Things to Do in Arran with Kids

Arran with Kids – Arran is a notably family friendly Scottish island (I’ll explain why). Catch the car ferry from Ardrossan (just west of Glasgow), and roughly an hour later you’ll disembark at the island’s capital of Brodick ready for adventure. We had some ups and downs along the way, which I’ll explain as we go!    *Contains affiliate links

Arran with Kids

Arran with Kids

Book Excellent Family Friendly Accommodation (with a Hot Tub) – Arran with Kids

All Scottish islands welcome children but only Arran has a fantastic resort hotel that delights all generations. And it’s only a twenty minute walk from the ferry terminal. We’ve seen a lot of hotels in our time and were blown away by what’s on offer at the Auchrannie Resort.

To sum up, Auchrannie has two fantastic swimmings pools. The first one is the House Hotel pool with heated stone spa seats, steam room and jacuzzi – it’s dimly lit and perfect for an evening dip. The second is the Spa HOtel Pool with the coolest children’s play area featuring waterfalls and water fountains that kids adore – and shower cubicles out of the Flintstones.

There is also a large Playbarn soft play area. Next is Arran Adventure, which will organise a host of outdoor activities, from bike hire to segways. A Spa allows mum and dad to pamper themselves. Auchrannie is also extremely dog friendly.

Auchrannie offers three restaurants. We enjoyed Brambles Seafood Grill (see pics below). Also consider Cruize Bar (more casual dining with a small soft play area) – we had a drink here after dinner at Brambles, and the kids disappeared for an hour into the soft play. Finally, the 1869 restaurant offers tapas dining. All venues have excellent children’s menus.

The accommodation is top notch. I’d recommend the self-catering apartments, retreats or cabins – very modern and high spec, in calming grey and yellow tones, and many feature a wood fired hot tub and fire pit. It was bliss, and our hot tub heated up really quickly. (Scroll up for cabin pictures.)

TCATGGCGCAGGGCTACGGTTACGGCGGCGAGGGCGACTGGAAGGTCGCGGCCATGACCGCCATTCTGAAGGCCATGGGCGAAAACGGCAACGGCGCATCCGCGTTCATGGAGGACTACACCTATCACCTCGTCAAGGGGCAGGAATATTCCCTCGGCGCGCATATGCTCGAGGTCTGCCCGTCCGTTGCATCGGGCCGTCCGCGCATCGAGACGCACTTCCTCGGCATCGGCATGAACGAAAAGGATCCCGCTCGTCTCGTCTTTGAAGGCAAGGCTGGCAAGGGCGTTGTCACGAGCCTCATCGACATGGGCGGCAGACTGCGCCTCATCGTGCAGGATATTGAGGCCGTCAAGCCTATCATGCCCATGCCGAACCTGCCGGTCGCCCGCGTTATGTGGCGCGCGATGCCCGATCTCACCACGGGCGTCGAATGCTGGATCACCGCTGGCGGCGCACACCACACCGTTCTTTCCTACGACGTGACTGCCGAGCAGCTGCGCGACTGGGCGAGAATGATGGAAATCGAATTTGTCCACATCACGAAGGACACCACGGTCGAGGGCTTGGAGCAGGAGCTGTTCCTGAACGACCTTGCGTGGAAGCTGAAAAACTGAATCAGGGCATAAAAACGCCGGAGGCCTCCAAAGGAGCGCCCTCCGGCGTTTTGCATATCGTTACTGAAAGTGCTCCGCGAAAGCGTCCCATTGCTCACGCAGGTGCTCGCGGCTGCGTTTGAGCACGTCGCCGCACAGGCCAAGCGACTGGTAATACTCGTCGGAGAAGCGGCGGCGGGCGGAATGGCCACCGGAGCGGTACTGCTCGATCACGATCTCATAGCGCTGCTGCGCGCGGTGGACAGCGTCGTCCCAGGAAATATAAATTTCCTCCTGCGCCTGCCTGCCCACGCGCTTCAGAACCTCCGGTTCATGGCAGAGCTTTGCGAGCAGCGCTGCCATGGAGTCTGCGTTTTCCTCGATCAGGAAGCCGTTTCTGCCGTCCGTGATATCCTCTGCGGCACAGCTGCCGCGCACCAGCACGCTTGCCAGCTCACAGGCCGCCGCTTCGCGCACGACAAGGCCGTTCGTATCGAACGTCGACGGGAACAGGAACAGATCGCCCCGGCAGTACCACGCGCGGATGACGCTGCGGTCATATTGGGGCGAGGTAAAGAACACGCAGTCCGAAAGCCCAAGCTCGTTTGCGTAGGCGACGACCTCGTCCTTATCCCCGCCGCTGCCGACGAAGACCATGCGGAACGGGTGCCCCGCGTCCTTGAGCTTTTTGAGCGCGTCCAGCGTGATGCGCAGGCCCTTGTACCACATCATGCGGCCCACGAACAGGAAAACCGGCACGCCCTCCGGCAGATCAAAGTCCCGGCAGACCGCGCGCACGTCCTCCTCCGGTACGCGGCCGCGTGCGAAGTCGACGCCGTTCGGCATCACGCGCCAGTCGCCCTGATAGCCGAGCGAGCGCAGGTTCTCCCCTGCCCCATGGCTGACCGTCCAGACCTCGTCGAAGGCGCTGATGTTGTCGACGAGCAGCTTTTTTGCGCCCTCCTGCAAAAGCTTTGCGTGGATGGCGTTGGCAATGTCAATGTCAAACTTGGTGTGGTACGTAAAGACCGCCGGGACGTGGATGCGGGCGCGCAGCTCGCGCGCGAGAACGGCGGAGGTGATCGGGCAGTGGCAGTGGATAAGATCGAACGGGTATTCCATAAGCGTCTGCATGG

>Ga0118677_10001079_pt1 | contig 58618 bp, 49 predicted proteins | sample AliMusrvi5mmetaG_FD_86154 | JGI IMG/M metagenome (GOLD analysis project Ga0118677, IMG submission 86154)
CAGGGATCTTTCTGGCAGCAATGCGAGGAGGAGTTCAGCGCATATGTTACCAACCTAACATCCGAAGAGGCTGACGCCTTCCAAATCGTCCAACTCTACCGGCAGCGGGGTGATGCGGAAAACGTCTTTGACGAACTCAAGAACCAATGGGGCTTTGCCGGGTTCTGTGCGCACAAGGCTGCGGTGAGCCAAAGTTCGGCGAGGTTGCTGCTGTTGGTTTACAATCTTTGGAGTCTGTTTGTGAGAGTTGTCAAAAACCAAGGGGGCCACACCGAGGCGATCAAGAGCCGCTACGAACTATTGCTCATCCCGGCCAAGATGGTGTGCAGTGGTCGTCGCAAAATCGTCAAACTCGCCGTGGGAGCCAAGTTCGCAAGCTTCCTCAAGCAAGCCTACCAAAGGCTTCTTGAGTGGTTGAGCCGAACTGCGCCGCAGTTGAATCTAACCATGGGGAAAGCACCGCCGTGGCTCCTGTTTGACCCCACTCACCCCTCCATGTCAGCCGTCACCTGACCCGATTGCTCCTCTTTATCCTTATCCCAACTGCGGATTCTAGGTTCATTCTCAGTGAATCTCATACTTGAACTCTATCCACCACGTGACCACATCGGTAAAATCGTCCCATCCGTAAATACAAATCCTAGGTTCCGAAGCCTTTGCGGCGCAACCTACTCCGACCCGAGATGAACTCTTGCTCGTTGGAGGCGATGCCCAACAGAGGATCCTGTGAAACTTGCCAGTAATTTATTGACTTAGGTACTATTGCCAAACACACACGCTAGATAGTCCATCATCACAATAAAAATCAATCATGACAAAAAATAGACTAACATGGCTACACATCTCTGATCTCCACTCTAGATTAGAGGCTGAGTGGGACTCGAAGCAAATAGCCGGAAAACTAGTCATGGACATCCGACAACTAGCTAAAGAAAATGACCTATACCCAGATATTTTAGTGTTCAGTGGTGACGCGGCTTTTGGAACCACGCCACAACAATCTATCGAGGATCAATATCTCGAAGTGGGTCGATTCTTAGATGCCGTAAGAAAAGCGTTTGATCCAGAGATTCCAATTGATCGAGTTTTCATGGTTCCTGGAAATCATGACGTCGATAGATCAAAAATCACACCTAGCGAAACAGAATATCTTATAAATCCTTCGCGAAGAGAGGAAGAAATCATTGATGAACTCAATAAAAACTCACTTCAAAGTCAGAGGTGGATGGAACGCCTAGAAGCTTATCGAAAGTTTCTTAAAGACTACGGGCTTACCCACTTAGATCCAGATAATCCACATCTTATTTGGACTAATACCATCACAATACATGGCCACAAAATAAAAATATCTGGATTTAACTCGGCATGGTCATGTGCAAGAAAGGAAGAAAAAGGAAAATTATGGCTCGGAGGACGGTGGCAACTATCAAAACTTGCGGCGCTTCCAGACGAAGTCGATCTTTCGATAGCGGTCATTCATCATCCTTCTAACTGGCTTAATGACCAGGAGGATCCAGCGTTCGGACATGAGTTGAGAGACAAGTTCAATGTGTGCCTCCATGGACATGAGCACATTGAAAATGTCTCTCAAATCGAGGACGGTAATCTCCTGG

The hotel rooms in the Spa Hotel were equally smart and modern, with bunkbeds for our little ones and serene views of the mountains and palm trees. (Pics of hotel room below.)

Auchrannie is owned by its staff, a bit like John Lewis, so expect excellent service.  A courtesy mini bus will collect and deliver passengers to the ferry port – the cherry on the cake. I would recommend this hotel for a girls/lads weekend, a romantic escape, a family holiday or a multi-generational trip. This is the kind of resort that you don’t have to leave – you could spend all your time here if you so wish. Basically, it’s fantastic and works for everyone – just book it! For prices and availability click here.

Day One – Arran with Kids

Due to ferry cancellations we could only get to Arran as foot passengers – we hadn’t planned this, so this is what we got up to. Island travel is out of our control, we’re at the mercy of the weather etc. so be willing to be a little flexible! The ferry crossing is very relaxed, part of the adventure, so grab a drink, enjoy the views, or both.


Explore Brodick – Arran with Kids

After a dip in the Auchrannie pool we walked down to Brodick to take in the views, grabbing a relatively inexpensive lunch from local bakery Wooleys to eat on the waterfront. Never has a mince and onion pie had a better backdrop!

Alpaca Trekking – Arran with Kids

We caught a bus from Brodick to Balmichael Farm to meet some furry friends. Nine alpaca live at this farm on the west coast of Arran. Visitors can book a 60 or 90 minute experience with them, and our children were free (see prices below).  There’s also ‘Playtime with the Alpacas’ for really little ones.

Our 60 Minute experience started with farmer Tom talking about the animals and answering lots of questions from curious children. You will learn a LOT of random alpaca facts, and a little about each individual animal and its personality. Dougal is the lead alpaca, but me and Mr Tot were assigned beautiful Lomond, and Mr Husband and Junior were allocated Wallace. After a quick health and safety chat, you walk your alpaca around the farm. Each alpaca is allocated a bag of treats to feed your animal en route, returning to the paddock where there’s the chance to take some family photos.

Arran with Kids

Arran Alpacas – With our new friends Wallace and Lomond. Arran with Kids…

End the experience with a cup of tea/coffee/squash (included in the price), and you can buy some sweets and treats from the tuck shop. Prices are currently £17 per person (aged 8 and over) who will trek an alpaca. FREE for under 8s who can help hold the rein with a paying adult (shared alpaca). Balmichael also offers glamping pods for those who don’t want to leave!